As you can see from the logical analyzer output, there are a few different marks and spaces (marks are where the LED is active). There’s a long header mark at the start of the message, followed by equal-length inter-bit marks, with either a short space (for 0) or a long space (for 1). Timings are as follows:
Header Mark: 6750 us
Inter-bit Mark: 900 us
Zero Space: 900 us
One Space: 3700 us
At this point, I modified the IRRemote library to decode the incoming messages. I had to add the mark and space timings above, and write functions for decoding and encoding data. I also had to modify some #defines for the Teensy to tweak the outgoing IR into a 50% duty cycle, and adjust the timings: The guns send out ~37.8 kHz IR, but the default settings sent out ~38.2 kHz IR. This shouldn’t matter, but a simple tweak made everything work as it should. The most difficult part was getting the IR send function working. Here’s my new IR Send:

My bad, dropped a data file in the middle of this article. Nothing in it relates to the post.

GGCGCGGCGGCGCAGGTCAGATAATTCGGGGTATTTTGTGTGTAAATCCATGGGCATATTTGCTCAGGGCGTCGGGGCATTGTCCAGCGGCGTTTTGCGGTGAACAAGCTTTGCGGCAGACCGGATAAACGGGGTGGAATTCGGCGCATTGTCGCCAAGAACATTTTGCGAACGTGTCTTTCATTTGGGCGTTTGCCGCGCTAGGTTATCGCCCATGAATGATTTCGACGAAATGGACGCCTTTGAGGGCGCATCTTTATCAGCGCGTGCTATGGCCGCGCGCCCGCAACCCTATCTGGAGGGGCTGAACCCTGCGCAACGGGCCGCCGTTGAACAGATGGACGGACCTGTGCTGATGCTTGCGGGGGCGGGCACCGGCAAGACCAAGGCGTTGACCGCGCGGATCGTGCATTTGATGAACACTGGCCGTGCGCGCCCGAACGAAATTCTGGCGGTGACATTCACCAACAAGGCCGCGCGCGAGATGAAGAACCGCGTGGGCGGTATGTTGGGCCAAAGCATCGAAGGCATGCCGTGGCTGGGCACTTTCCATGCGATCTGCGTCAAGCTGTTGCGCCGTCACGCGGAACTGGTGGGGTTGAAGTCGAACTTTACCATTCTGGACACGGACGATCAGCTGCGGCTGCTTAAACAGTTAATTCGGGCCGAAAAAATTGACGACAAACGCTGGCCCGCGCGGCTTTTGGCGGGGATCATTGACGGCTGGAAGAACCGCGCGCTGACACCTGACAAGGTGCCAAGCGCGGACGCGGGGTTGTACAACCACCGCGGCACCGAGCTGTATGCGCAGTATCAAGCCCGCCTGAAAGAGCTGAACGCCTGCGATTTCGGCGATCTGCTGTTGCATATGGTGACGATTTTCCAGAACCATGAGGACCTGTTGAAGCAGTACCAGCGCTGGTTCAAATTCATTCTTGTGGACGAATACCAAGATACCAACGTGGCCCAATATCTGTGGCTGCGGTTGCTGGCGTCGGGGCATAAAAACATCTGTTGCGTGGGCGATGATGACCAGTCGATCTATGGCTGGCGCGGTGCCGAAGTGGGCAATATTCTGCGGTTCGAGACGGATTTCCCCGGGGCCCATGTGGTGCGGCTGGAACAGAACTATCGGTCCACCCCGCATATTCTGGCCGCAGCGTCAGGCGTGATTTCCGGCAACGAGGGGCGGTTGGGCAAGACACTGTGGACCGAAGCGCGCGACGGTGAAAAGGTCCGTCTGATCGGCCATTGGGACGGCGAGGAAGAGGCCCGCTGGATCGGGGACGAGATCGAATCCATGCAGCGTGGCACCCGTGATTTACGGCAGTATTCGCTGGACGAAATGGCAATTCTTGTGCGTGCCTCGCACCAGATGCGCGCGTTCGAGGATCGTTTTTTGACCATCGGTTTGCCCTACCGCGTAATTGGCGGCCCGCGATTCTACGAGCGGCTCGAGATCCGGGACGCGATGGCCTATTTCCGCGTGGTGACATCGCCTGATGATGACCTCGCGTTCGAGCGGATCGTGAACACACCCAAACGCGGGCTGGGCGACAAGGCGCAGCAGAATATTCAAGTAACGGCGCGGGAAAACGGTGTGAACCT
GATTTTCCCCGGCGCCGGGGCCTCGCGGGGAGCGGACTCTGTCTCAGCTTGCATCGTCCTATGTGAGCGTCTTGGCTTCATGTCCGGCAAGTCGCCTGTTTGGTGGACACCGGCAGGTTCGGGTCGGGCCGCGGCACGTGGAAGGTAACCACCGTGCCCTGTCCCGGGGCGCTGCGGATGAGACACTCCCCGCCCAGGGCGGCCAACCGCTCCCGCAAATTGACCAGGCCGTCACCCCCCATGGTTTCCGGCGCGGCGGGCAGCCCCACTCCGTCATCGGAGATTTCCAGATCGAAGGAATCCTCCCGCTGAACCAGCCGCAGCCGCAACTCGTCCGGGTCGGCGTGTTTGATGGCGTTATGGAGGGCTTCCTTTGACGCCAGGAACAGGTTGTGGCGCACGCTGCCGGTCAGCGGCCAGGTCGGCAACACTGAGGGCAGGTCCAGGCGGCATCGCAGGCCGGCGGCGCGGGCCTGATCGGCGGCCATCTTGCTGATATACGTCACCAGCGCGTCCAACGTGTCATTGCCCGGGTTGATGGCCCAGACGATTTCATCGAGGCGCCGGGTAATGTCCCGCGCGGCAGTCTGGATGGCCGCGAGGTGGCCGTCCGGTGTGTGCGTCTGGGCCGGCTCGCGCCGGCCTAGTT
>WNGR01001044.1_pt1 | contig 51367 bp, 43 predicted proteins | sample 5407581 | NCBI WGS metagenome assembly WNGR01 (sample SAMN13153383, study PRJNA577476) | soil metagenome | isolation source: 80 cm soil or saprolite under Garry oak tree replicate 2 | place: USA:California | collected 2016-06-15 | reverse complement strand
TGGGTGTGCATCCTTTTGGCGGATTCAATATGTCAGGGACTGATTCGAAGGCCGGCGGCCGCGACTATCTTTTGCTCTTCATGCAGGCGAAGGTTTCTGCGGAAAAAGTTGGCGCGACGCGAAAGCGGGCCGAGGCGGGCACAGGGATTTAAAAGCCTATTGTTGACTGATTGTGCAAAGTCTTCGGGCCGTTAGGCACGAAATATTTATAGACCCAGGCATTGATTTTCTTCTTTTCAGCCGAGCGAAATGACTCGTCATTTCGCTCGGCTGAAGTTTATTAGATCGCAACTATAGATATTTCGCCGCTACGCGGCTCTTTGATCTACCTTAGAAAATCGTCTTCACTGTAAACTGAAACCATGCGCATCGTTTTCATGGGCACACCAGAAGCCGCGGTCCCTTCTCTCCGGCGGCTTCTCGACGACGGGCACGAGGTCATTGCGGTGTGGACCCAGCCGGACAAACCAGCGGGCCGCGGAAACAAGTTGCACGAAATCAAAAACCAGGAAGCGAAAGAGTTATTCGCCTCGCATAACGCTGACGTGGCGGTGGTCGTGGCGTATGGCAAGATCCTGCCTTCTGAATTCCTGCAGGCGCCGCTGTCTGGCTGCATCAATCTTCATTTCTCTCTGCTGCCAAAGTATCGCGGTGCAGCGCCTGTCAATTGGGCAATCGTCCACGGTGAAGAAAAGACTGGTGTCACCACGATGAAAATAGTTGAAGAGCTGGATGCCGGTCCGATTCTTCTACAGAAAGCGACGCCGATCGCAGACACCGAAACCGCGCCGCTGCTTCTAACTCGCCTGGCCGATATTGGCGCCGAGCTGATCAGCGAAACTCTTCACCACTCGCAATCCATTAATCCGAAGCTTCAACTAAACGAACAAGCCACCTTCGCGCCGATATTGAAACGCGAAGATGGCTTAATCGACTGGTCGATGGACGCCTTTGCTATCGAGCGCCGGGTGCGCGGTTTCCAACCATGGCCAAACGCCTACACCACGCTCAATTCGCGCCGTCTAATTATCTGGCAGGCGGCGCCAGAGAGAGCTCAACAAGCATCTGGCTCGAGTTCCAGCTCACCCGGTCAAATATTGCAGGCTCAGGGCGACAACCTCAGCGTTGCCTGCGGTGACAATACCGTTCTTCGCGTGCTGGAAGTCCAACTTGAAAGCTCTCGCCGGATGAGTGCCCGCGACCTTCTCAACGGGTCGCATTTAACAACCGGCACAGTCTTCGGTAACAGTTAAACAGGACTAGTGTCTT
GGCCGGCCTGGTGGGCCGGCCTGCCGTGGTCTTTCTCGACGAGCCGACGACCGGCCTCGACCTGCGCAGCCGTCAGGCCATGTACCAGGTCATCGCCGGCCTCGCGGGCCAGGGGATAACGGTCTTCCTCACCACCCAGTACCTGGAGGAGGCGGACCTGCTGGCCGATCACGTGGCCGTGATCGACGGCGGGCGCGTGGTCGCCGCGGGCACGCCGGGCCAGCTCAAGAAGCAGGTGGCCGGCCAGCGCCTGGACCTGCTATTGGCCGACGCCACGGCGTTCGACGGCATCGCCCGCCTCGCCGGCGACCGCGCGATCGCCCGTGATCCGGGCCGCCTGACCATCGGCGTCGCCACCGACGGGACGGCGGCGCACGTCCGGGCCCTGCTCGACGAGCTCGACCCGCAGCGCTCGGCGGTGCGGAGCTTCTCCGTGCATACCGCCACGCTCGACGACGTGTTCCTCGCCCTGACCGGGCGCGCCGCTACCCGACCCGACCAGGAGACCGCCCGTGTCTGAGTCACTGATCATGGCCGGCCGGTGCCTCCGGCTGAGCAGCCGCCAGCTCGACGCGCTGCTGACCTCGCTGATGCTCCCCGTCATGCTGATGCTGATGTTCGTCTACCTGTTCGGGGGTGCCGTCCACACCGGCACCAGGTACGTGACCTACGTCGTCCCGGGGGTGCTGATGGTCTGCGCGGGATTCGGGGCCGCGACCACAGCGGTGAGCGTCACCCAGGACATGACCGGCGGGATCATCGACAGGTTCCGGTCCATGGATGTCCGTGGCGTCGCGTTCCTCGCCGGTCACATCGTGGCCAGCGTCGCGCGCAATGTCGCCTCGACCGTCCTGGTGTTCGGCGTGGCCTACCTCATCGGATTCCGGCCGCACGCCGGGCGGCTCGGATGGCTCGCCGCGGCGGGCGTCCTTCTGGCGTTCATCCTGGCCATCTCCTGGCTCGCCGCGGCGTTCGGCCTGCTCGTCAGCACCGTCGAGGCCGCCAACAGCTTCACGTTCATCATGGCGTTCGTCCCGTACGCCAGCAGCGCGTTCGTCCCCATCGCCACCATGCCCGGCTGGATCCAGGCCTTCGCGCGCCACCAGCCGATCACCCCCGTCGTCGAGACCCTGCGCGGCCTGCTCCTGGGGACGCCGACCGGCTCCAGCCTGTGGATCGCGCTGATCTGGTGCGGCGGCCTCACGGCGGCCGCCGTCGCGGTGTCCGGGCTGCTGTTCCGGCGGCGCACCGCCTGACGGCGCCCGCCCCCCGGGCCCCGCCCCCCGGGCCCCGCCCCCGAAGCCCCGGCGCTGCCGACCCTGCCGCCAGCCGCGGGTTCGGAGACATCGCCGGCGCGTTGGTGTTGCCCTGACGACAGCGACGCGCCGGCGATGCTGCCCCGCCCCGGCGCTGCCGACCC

Amazingly, after decoding some data packets, it appeared that everything was just a 32 bit output packet, and some obvious patterns emerged once I fired a few shots with different weapons and different teams. Of the 4 bytes in the message, Byte 3 indicates the team (0x07 for Blue (default), 0x04 for Red, 0x05 for Yellow and 0x06 for Green), Byte 2 indicates a count of some sort (only used for the turret bomb mode. It increases by one every time the bomb goes off, but any number of “count” will trip the gun, except 0.), and Bytes 0 and 1 indicate the weapon. Below are the weapons:
Laser Strike: 0x0502
12 hits to kill from full health
Stealth Strike: 0x0602